Over ten years ago, as I approached 30, I pledged to enter a new decade thinner than I currently was. I had spent my 20s, working, traveling, going out to eat and drink, like many of my contemporaries. While I had been jogging on and off for several years already, I decided to increase my mileage and use jogging to prevent the weight gain that people told me my 30s would inevitably bring.
I started small, and, as the years passed, I began to enter longer and longer races. I ran several half marathons and even finished one marathon, but I still considered myself a jogger or, more accurately, a plodder. If I set my goal on the finish line, I would get there, albeit very, very slowly.
At some point, I must have separated commitment from speed, and I began to call myself a runner. The label actually helped define me and became more important as my responsibilities grew. Post-marriage and motherhood, running became a part of my bones, muscles, and sinew. Running held me together on the days I was falling apart.
I had become a runner. Days were better if they started with a pre-dawn run. Cold, heat, rain, and even snow did not stop me. I was committed.
Runs are not always easy or scenic, and so runners are tough. Runners are strong. They set their sights on a goal. Some runs, they crush their PRs. Other times, they are just grateful to finish. Either way, flying or crawling, the end goal is the same: cross the finish line, and so runners are tenacious and resilient. I was a runner.
There is something about the mundane task of pounding the pavement that helps me both to escape my life temporarily and to gain insight about it. I envision the therapeutic appeal of running, the way running dulls the edges of my raw emotions but gives me clarity, to the creation of sea glass, the rhythmic pounding of the ocean turning jagged sharp edges into an object of beauty.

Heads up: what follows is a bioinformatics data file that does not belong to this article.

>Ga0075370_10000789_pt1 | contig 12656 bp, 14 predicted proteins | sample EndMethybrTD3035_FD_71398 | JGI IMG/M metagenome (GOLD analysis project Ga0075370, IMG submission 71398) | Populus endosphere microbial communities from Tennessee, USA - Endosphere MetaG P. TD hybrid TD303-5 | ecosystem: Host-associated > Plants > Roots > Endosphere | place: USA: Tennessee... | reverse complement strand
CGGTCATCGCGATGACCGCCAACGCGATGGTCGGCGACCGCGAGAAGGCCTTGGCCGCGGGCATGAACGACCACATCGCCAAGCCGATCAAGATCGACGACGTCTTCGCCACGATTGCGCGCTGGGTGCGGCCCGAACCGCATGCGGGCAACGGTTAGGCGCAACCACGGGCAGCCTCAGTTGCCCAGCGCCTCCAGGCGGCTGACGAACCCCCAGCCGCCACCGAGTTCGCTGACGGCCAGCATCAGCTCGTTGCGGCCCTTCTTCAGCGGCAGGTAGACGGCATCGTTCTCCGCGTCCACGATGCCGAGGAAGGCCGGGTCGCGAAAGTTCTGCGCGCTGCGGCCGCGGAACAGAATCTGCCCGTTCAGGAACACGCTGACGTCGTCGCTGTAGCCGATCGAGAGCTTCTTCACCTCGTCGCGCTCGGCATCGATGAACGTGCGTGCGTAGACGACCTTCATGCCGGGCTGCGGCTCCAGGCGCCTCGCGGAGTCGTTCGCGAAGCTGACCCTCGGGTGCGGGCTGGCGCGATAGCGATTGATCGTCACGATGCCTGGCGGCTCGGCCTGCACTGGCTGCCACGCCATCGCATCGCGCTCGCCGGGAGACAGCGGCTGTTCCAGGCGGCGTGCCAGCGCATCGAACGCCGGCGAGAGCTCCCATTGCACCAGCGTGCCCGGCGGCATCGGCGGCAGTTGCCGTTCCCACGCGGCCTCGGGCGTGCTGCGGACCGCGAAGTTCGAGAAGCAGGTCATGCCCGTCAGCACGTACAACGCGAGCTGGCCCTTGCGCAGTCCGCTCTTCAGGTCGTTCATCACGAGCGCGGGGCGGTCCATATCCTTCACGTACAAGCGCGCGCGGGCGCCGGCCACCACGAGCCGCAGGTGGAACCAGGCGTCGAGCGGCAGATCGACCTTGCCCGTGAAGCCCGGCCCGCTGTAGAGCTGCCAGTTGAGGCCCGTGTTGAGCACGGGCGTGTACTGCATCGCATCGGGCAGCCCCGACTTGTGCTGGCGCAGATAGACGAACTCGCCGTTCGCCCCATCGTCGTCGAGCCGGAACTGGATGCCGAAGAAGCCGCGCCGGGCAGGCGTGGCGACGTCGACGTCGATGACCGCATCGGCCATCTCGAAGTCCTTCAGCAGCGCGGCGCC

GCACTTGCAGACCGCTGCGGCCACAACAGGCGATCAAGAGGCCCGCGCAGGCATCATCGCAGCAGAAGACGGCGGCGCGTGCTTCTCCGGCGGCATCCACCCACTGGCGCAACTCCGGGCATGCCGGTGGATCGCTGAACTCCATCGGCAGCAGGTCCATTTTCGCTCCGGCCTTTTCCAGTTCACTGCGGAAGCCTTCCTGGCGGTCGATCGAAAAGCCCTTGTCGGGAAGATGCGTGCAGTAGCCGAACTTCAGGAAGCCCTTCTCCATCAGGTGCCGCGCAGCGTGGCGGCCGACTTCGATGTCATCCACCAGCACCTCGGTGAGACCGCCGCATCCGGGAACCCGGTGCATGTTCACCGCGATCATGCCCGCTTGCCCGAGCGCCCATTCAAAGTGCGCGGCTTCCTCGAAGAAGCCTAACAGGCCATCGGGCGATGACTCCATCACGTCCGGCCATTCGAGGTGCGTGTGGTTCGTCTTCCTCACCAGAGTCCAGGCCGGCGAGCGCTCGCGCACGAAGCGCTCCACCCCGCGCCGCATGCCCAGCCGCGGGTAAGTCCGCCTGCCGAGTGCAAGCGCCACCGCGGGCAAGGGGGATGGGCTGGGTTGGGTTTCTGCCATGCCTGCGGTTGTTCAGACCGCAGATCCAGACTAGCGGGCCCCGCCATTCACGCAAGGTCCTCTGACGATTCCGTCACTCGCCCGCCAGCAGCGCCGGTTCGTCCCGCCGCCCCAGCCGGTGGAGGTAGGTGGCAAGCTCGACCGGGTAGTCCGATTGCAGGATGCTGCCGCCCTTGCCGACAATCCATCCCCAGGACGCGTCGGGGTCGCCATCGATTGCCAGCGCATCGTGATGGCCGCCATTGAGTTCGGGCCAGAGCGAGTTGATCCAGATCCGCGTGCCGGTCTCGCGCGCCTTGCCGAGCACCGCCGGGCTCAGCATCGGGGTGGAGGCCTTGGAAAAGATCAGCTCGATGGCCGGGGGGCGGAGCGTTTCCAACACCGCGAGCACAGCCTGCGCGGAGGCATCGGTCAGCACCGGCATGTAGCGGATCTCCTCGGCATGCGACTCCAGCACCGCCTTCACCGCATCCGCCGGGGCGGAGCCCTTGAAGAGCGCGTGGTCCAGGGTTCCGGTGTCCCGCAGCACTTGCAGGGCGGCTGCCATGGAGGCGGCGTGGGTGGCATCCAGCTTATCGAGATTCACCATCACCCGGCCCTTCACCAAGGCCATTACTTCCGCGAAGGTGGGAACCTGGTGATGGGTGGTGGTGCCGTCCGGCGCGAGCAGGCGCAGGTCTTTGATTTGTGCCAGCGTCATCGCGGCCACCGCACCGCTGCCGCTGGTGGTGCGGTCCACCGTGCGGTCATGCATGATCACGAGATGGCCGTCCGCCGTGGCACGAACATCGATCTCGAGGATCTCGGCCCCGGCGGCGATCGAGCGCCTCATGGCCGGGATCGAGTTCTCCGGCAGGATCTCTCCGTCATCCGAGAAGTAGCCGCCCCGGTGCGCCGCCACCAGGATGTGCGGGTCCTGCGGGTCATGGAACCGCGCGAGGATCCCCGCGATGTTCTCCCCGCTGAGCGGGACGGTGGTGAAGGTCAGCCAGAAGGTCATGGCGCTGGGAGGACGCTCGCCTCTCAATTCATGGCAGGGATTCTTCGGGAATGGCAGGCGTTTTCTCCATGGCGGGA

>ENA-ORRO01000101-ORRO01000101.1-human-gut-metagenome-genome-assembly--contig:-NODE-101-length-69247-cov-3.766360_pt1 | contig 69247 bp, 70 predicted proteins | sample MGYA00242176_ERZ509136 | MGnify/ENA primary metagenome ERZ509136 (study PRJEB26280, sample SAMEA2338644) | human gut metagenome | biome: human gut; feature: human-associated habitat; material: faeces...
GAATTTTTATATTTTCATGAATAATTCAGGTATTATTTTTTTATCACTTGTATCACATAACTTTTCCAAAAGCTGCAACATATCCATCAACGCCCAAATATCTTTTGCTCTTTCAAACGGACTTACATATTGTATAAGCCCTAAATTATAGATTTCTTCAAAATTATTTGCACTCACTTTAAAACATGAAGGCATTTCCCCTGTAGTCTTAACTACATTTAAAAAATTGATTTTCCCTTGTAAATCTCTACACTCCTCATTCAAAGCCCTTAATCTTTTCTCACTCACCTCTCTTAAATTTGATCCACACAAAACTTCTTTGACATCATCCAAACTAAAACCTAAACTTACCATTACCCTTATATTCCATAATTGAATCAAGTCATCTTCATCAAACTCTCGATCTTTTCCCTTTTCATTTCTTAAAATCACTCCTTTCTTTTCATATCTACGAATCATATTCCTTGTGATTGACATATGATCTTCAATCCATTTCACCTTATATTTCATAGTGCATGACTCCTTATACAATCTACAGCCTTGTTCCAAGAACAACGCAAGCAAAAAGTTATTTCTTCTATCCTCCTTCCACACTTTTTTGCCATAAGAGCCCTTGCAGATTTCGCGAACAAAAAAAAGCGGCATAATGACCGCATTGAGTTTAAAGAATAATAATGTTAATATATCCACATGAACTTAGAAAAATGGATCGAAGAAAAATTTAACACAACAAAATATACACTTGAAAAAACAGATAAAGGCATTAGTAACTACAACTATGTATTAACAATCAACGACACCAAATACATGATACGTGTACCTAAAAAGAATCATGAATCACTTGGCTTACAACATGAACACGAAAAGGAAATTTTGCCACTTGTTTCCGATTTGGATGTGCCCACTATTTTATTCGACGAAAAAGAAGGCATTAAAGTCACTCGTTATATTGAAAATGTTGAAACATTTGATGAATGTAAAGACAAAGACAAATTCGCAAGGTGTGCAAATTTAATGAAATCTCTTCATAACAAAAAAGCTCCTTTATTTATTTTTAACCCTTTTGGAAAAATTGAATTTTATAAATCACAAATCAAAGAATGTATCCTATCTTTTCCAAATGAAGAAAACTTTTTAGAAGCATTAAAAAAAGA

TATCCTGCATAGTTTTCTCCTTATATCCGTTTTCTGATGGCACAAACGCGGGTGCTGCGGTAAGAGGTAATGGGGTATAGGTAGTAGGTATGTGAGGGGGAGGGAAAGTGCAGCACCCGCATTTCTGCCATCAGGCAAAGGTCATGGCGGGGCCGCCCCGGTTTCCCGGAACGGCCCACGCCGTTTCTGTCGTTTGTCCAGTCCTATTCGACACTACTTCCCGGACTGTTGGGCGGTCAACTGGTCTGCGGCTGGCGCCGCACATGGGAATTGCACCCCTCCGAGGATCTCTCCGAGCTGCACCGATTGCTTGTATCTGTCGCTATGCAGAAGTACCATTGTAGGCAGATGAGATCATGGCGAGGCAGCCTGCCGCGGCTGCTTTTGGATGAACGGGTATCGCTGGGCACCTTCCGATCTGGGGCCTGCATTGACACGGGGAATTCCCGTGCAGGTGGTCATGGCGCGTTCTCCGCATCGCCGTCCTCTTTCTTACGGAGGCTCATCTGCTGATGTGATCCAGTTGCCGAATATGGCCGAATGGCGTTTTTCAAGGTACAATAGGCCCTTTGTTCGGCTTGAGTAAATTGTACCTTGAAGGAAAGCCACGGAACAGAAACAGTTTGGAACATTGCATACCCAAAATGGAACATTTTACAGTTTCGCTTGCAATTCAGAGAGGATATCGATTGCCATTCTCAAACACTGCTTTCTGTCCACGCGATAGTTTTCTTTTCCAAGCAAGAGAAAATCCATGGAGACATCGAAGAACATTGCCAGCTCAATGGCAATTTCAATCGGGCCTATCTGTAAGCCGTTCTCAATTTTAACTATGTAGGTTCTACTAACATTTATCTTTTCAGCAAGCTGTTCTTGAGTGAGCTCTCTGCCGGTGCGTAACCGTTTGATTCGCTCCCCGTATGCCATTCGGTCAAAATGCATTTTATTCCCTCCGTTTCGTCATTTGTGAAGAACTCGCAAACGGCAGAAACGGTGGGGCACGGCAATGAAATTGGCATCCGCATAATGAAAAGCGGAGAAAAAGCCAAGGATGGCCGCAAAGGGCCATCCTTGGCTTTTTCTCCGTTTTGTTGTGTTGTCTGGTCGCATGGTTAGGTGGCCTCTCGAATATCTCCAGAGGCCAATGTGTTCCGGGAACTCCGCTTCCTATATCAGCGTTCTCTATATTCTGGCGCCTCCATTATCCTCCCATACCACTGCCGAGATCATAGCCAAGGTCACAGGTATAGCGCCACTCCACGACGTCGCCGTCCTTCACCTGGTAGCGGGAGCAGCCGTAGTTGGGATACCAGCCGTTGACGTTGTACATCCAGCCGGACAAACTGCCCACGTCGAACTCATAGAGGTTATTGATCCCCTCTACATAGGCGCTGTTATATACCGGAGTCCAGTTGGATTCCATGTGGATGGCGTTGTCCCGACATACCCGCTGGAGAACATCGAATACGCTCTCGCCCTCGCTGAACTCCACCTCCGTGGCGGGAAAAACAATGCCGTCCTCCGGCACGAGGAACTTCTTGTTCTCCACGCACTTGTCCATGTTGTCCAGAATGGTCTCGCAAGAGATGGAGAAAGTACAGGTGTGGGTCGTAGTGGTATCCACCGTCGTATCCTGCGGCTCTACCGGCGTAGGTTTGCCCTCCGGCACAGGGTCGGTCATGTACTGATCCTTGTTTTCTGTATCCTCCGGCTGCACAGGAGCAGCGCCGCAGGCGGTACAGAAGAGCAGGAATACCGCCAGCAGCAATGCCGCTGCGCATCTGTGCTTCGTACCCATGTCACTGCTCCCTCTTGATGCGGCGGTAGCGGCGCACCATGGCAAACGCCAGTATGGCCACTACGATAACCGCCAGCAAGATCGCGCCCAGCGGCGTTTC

I used to enjoy running alone, but as I grew older, I started to enjoy running with a partner as well. Sometimes being less in your head is better, especially when your head and heart are filled with hopes and dreams for a happy, fulfilled marriage and a calm, safe family life and the reality is the antithesis: an ugly, dark, chaotic place.
But still I approached my marriage, the way any runner would. I set my sights on a goal: keeping my marriage together. I was strong. I held on tight. I was determined to make it work despite all odds, namely my husband. I was tenacious, and I refused to admit defeat, though most of the time I was barely capable of crawling. I continued to hope and pray for my marriage to work. I cried and begged my husband to change for our children and me. It was an exhausting course, physically and mentally, but I persevered. It took a toll on me. I began to feel lost and disoriented. I was not the me I wanted to be.
It was on a run with a friend, a month after my 40th birthday, that I realized my marriage was hopeless. My husband was incapable of change. I had done something I did not know was possible, I had outrun hope.
As I said the words aloud, I felt lighter. I started to feel less fettered by the heartbreak, heartache, and disappointments that had become the norm. I was not yet 1000 pounds lighter, but I was on my way.
Six months later, I filed for divorce.
“Every new beginning comes from some other beginning’s end.”-Semisonic